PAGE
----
- Japanese Cargo ship MK Wakashio ran aground on a reef off the coast of Mauritius with 4,000 tonnes of fuel onboard on July 25.
- More than 1,000 tonnes of fuel has leaked into the sea and about 2,800 tonnes of fuel remained onboard the ship.
- The oil slick has spread 7.1 miles from Blue Bay Marine Park on the east coast to the island of Ile aux Cerfs.
- Salvage crews and volunteers successfully pumped all the fuel from the tanks of the giant cargo ship preventing a massive spill.
- With about 100 tonnes remaining elsewhere on board, Wrecked MV Wakashio breaks up.
- Mauritius government seeks compensation for the leak from the owner and the insurer.
Wrecked Japanese bulk carrier that ran aground off Mauritius threatening an environmental disaster ever faced in the Indian Ocean broke apart with about 100 tons of oil still aboard despite huge clean up effort, reports DailyMail.co.uk.
Bracing for the worst
The MV Wakashio had completed an 18 hour refueling stop in the Port of Singapore and had been just 12 days into its long journey to Brazil to pick up a heavy cargo of iron ore.
Couple of days back, Prime Minister Pravind Jugnauth said the response crews had managed to stymie the leak for now, but were bracing for the worst as the cracks have grown and the risk of the boat breaking in half still exists.
For more information read our article [Watch] Damaged Bulker Spilling Fuel Oil Could Split!
How the boat broke apart
The below aerial footage shows the remains of MV Wakashio
Below is the huge crack pictured in the hull of the Japanese-owned MV Wakashio.
Aerial images of the bulk carrier taken on August 16, 2020, show how the boat completely broke into two parts near Blue Bay Marine Park, Mauritius.
The below images show how the hull of the boat has completely split in two.
The Mauritius National Crisis Committee’s statement confirmed the ship’s breakage on Saturday. They said, “At around 4.30pm [12:30 GMT], a major detachment of the vessel’s forward section was observed.”
Massive oil spill prevented
A devastating oil slick has spread 7.1 miles from Blue Bay Marine Park on the east coast to the island of Ile aux Cerfs.
Days after Japanese rescue teams managed to pump the remaining oil off the vehicle to prevent another massive oil spill into the pristine waters, the bulker tore in two parts.
On Tuesday, Mauritius Prime Minister Pravind Jugnauth confirmed that all the fuel had been pumped from the reservoirs of the Japanese-owned MV Wakashio, with about 100 tonnes remaining elsewhere on board the vessel.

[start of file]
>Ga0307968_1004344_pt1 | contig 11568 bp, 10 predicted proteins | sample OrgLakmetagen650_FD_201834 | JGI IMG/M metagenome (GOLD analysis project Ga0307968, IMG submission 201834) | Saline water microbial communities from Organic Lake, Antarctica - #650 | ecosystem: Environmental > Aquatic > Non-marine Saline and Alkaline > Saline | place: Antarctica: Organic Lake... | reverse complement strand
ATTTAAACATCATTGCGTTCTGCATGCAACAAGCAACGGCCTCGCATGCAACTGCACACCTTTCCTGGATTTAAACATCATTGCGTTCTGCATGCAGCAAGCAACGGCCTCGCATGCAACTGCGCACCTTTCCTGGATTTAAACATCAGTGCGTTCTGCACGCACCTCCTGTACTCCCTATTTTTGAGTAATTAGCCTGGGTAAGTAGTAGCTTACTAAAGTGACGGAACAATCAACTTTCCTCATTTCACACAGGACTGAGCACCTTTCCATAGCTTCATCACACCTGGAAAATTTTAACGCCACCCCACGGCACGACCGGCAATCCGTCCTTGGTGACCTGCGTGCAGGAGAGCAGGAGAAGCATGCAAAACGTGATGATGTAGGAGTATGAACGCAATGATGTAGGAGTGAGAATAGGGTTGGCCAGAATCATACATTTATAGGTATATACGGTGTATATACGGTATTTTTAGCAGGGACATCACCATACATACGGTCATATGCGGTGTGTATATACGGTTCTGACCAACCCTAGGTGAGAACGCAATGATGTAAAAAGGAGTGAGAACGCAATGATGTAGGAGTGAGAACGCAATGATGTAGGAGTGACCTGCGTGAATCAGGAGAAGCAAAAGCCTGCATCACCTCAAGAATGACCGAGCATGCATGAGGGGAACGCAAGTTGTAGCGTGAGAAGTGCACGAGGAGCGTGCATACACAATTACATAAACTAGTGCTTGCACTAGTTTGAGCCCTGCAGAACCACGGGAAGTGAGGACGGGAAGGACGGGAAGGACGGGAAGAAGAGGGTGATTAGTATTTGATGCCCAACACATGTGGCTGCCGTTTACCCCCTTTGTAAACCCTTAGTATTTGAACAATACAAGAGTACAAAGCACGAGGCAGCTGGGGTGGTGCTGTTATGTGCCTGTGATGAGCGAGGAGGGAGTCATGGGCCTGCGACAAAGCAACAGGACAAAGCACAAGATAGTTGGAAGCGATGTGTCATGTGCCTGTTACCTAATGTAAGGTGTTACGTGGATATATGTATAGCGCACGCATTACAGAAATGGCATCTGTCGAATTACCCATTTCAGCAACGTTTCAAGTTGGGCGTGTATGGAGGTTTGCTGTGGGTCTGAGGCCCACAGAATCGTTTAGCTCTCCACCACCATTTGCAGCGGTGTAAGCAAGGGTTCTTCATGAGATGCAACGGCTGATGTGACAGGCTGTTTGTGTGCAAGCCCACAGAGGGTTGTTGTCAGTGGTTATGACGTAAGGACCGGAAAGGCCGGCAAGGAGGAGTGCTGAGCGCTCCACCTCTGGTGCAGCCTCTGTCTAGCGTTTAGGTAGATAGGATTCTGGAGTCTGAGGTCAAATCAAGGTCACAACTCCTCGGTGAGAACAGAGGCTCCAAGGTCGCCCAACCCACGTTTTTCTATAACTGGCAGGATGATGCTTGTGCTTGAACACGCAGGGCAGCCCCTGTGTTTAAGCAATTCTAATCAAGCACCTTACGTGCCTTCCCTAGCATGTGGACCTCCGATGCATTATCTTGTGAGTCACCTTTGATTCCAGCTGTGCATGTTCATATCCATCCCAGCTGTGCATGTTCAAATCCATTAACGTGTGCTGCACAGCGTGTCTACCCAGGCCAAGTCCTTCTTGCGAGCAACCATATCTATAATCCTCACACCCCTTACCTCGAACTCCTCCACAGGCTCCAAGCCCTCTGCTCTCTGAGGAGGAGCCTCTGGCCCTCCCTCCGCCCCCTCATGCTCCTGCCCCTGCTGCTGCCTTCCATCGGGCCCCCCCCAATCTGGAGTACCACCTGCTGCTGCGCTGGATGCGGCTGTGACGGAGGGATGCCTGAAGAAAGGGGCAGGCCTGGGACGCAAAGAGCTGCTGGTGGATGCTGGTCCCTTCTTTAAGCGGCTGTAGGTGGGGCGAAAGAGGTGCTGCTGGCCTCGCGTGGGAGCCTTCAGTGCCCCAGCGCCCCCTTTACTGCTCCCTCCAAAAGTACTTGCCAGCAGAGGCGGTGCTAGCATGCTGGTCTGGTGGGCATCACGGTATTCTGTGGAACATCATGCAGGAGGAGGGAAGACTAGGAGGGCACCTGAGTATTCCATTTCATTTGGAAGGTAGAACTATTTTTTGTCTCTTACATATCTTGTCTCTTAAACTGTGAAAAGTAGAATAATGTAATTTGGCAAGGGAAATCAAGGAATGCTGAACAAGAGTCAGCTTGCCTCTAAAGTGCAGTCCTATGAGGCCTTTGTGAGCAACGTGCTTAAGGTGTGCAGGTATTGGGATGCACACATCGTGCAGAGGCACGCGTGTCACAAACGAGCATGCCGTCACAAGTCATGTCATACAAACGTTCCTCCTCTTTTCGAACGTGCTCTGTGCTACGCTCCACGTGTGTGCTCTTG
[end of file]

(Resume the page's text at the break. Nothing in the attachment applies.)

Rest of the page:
He added, ‘It was a race against the clock, and I salute the excellent work to prevent another oil spill.
According to an article published in BBC, a spill three times the size of this was averted. Nevertheless a uniquely biodiversity-rich marine ecosystem has been polluted with nearly 1,000 tonnes of fuel oil.
Last week, Mr Jugnauth declared a state of emergency and appealed for international help.
Since then, volunteers have also been collecting straw from fields and filling sacks to make barriers against the oil.
For more information read our article For more information read our article [Watch] Emergency Declared As Stranded Bulker Spills Fuel Oil.
Fishermen and skippers tend to a makeshift oil extraction device at the Mahebourg Waterfront in Riviere des Creoles, Mauritius.
Volunteers placing handmade oil barriers in the sea at the Mahebourg Waterfront in Riviere des Creoles, Mauritius.
The eyes of the shipping world are now firmly on Mauritius. The questions that remain unanswered are:
- the cause of the accident,
- how such a large bulk carrier that was full of toxic heavy fuel oil, was being carried in a single hull vessel,
- how it plowed straight into the pristine reefs of Mauritius without any indication of attempting to change speed or direction.
An inquiry into the cause of the accident has begun in Mauritius, as the Wakashio’s vessel owners have sent salvage and containment vessels into the area.
What caused the delay?
According to SBSNews, the owner of the ship, the Japanese Nagashiki shipping company took three weeks to attend the scene. The Mauritian government also has been criticised for doing too little in the week after the ship crashed into the reef.
In response to the company’s delayed arrival, Greenpeace wrote: ‘Many unanswered questions remain.’
- Why was your vessel sailing so dangerously close to the reef?
- Why have you done so little since the ship ran aground?
- What will you do to reduce the damage to the environment, and the pain and suffering of those whose livelihoods depend on it?’
Factors that makes the spill toxic
According to an article published in Forbes, the five factors that makes this spill a particularly toxic combination are:
- the nature of heavy fuel bunker oil,
- the volume of the spill,
- the location of the spill amid some of the most endangered (but well monitored) species on the planet,
- the added potency of Mauritius’ tropical sunshine on heavy bunker fuel oil, and
- the time of the year when the cooler Southern Hemisphere winter that usually attracts whales for breeding off the coast at this time of year, also traps heavy oil remnants for longer.
This could mean the effect of this pollution could be felt for decades to come.
Government seeks compensation
Mauritius government, in a statement stressed that the government will not be accepting responsibility, and will seek compensation for the leak from “the owner and the insurer” for clean-up costs, losses and damages, and for anyone whose livelihood was affected by the spill.
Japanese firm Nagashiki Shipping has pledged to respond to requests for compensation.
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